There is a thread over in G40 that essentially proposes a very similar thing, which is to have an entire turn of noncomming modify the OOB setup.
In addition to using up an enormous amount of time (in that case, an entire game turn for every power with a chance to move everything) to accomplish very little that could not be accomplished by bidding or changing the setup completely and starting fresh.
First, why are we setting up any pieces any specific place if the next thing we are going to do is move them out of harms way?
Isn’t the entire point of a fixed setup is that we know what we can do, not what we can do after we move everything again? Ikusa and Risk don’t have pre-determined setups, they are totally random setups with equal pieces, Fortress America doesn’t obligate you to put any piece in any certain square…and so they are very similar wargames that avoid this problem entirely…
Doesn’t this process simply lead to an analysis of how much more optimally the game can be broken (and in whos favor) by figuring out the optimal way to move everything before the game begins?
Most important; how is it fun to play a pantomime round of war before the real war? G40 is already a kind of 4 hour rehearsal to get to the part of the game where everyone is obligated to be at war…are we moving that to 6 hours?
I’m still trying to bear this post in mind, though I really think it is directed more at that proposed global HR in the other section, rather than the idea presented here.
I agree that a large part of the appeal of A&A is the fixed nature of the opening, but I think I could make the case that the zero turn is actually more fixed than a typically large Allied bid under the OOB turn sequence. Lets say for argument that we are talking about a zero turn that includes the purchase phase as well as non-com. In that situation there are only 4 tiles on the board where new units could enter play, W. US, sz 56, E. US, sz 11. Compare this with an open bid, where there are at least a dozen viable locations (and many more that would be technically “legal” for housing new bid units).
In the zero turn, only one of the three Allies (the US) will see a change to the distribution of their starting forces, whereas with an open bid it could be any/all of the Allies. The US is also the nation with the least capability to actually destroy Axis TUV in the opening round (this start is much more oriented towards preserving American TUV, rather than destroying Axis TUV), but compare that to a bid, where the new units are almost always dedicated to destroying Axis TUV in the opener.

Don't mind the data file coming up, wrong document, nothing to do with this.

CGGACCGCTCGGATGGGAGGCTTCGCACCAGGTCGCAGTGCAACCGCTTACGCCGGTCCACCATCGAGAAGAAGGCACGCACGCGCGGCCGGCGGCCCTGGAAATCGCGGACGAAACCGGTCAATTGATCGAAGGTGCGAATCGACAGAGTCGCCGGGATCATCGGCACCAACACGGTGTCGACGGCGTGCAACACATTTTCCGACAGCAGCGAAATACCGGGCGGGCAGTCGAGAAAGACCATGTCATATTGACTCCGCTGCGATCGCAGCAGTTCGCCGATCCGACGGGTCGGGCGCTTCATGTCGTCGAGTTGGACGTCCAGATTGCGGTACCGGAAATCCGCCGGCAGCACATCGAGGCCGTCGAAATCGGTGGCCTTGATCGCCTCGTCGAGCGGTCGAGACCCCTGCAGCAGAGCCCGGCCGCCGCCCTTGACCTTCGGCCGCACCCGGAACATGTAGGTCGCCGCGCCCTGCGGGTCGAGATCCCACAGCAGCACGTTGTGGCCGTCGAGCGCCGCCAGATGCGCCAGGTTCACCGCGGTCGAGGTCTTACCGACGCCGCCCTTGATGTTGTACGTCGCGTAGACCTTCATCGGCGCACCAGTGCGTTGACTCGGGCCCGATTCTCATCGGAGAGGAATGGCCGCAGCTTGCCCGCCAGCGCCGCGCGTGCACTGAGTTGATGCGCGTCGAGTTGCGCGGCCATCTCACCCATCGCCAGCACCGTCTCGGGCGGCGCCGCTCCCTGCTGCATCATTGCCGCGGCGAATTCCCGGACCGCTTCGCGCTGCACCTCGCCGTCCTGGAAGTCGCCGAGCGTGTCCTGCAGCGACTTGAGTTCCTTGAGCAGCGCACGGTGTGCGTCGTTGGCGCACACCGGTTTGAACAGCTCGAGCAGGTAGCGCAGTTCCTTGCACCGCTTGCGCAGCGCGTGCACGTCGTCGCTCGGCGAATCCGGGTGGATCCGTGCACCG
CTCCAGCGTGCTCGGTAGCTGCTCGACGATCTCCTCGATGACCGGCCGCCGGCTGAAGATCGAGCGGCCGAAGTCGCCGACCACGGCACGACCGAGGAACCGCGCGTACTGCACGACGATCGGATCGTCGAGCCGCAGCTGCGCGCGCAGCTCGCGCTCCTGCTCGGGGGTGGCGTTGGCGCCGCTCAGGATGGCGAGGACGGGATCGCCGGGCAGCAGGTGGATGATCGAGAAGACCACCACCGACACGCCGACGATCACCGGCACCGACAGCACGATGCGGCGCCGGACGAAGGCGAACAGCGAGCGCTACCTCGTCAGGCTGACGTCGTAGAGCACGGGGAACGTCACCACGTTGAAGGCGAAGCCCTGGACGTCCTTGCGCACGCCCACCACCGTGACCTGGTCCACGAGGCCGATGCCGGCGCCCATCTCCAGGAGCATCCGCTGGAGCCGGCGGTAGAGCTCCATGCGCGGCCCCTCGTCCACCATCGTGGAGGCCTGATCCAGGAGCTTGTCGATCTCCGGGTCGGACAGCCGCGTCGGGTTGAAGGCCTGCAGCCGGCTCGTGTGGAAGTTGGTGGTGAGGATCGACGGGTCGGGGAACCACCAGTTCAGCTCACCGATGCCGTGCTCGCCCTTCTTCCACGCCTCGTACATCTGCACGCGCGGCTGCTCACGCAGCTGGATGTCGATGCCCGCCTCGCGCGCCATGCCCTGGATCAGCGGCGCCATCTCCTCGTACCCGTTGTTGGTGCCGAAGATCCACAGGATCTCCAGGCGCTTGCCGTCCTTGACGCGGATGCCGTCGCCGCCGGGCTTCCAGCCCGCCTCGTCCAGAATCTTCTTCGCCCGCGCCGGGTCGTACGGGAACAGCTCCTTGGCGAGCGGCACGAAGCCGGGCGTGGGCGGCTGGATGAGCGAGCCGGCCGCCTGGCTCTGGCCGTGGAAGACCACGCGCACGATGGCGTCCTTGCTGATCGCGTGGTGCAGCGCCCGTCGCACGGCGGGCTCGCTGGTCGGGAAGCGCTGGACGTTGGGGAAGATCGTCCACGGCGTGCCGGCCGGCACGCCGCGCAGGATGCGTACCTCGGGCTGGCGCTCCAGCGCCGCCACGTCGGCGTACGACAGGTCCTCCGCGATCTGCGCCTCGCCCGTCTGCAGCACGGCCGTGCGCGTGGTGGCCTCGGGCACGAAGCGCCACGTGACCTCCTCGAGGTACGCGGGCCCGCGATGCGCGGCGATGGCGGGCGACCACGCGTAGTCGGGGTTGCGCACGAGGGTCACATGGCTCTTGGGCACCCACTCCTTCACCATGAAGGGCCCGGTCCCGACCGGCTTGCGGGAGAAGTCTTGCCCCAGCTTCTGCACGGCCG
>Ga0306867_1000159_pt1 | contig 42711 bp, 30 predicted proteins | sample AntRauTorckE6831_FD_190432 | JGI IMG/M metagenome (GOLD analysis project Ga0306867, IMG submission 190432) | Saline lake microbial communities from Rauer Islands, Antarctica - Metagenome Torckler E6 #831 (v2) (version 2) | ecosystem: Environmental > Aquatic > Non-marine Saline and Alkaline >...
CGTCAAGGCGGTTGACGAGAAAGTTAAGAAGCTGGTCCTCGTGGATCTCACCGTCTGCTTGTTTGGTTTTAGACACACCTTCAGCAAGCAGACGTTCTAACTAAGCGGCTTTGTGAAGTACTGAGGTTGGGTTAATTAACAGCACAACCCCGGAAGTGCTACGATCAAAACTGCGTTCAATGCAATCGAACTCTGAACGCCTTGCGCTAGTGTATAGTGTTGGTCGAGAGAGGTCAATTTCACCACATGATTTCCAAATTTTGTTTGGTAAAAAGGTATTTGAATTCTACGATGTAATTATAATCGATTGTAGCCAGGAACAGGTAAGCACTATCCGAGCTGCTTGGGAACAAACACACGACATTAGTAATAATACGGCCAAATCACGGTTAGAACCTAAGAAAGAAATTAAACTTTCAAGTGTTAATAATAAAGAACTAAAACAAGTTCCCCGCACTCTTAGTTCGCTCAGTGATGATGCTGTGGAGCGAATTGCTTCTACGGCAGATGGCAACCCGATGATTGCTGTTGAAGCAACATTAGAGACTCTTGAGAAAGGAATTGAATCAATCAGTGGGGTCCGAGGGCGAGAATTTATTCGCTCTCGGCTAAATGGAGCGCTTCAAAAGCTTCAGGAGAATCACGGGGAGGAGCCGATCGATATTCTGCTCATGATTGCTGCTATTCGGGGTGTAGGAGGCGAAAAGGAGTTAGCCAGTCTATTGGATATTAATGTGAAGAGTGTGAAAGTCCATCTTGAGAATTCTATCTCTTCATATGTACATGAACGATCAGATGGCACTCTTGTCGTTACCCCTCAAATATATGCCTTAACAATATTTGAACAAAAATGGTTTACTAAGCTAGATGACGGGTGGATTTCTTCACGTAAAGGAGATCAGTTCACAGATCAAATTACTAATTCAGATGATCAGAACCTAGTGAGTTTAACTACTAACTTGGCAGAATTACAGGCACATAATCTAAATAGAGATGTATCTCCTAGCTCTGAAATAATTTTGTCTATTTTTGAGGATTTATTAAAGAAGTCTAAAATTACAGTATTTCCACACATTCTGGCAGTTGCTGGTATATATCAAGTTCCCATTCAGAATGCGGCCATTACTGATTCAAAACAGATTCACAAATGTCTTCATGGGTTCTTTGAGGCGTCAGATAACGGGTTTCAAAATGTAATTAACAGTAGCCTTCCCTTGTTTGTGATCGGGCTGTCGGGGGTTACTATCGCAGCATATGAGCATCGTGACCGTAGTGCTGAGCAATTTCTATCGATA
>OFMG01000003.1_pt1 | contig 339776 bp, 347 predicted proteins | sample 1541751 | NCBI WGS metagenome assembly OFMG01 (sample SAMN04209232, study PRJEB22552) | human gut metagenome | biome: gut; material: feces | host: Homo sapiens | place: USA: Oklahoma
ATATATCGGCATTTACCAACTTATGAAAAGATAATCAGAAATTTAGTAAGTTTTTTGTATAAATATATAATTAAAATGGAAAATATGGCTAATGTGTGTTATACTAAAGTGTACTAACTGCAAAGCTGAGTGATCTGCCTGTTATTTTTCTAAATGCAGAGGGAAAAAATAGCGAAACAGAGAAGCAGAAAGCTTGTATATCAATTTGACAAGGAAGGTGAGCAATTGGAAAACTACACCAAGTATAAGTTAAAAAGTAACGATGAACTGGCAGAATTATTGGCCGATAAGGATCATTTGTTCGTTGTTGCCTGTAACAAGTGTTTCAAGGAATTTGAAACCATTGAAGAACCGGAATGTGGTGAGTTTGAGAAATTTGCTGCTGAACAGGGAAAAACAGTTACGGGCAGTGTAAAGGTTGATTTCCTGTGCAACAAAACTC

In defense of the traditional bid process, I will say that it certainly has three things going for it… First bidding is common, and players will tend to gravitate towards whatever is popular among other players (people all like to be on the same page going into a game like this.) Second its relatively quick to implement. Third it provides the desired degree of balance by sides (when choosing who will play who), but with an element of variability that presents the opening from getting too stale.
One thing that the traditional bid process doesn’t necessarily accomplish though, which I think people also want, is to create a balanced gameplay situation that looks a bit more like the historical conflict. I don’t mean a full on straight-jacket (there are definite limits to what you can do with A&A, before it loses its charm), but just something that resembles WW2 in 1942 a little more closely, at least for the first couple rounds. With a large enough open bid OOB, you can certainly get to the point where the Allies can pull out a game winning start, but whether that game ends up looking or feeling anything like 1942 while you’re doing it is another issue.
Will an A0 start be enough to truly alter the “drive to Moscow” dynamic that’s been the hallmark/bane of the game since Classic? Probably not. I think that would require a much more substantive change, including the rules for victory or looting capitals, and the distribution of starting forces in Russia. But I think it gets you a lot closer to making a Pacific campaign viable, or even a dual front campaign, which is still no small thing for an A&A game. I don’t think you can really get as far with an open bid. You might be able to with a set bid (i.e. fixed set up change), but those are more laborious to craft and tend to be less popular, since they involve a degree of strong-arming and apologetics, as you try to defend specific changes vs the open bid alternative, or vs every other possible custom change that one might make.
It’s not so much the bid process that I take issue with, but rather, that I don’t think an open bid alone can create the sort of historical play-patterns for the opening round that many players seem to desire for 1942.2. If however, you invert the map with the A0 start, and instead bid for Axis, maybe we end up with something a bit more satisfying in that regard?
I’d have a hard time at this point suggesting a particular bid amount for Axis under those conditions, because the Axis positional advantage is still quite strong, so its tough to say how much they really need to stay competitive. Going back to Classic (and in nearly every game since), people have often used bids to mess with the balance around the Med, Egypt and the Suez canal, to stack the Eastern Front, or alternatively for Japanese transports. I’m guessing you might see similar things here when introducing an Axis bid, if only because its familiar haha. But who knows, maybe it balances all by itself, without the need for a bid? If not, I can imagine some interesting options in the 6-10 range for Axis.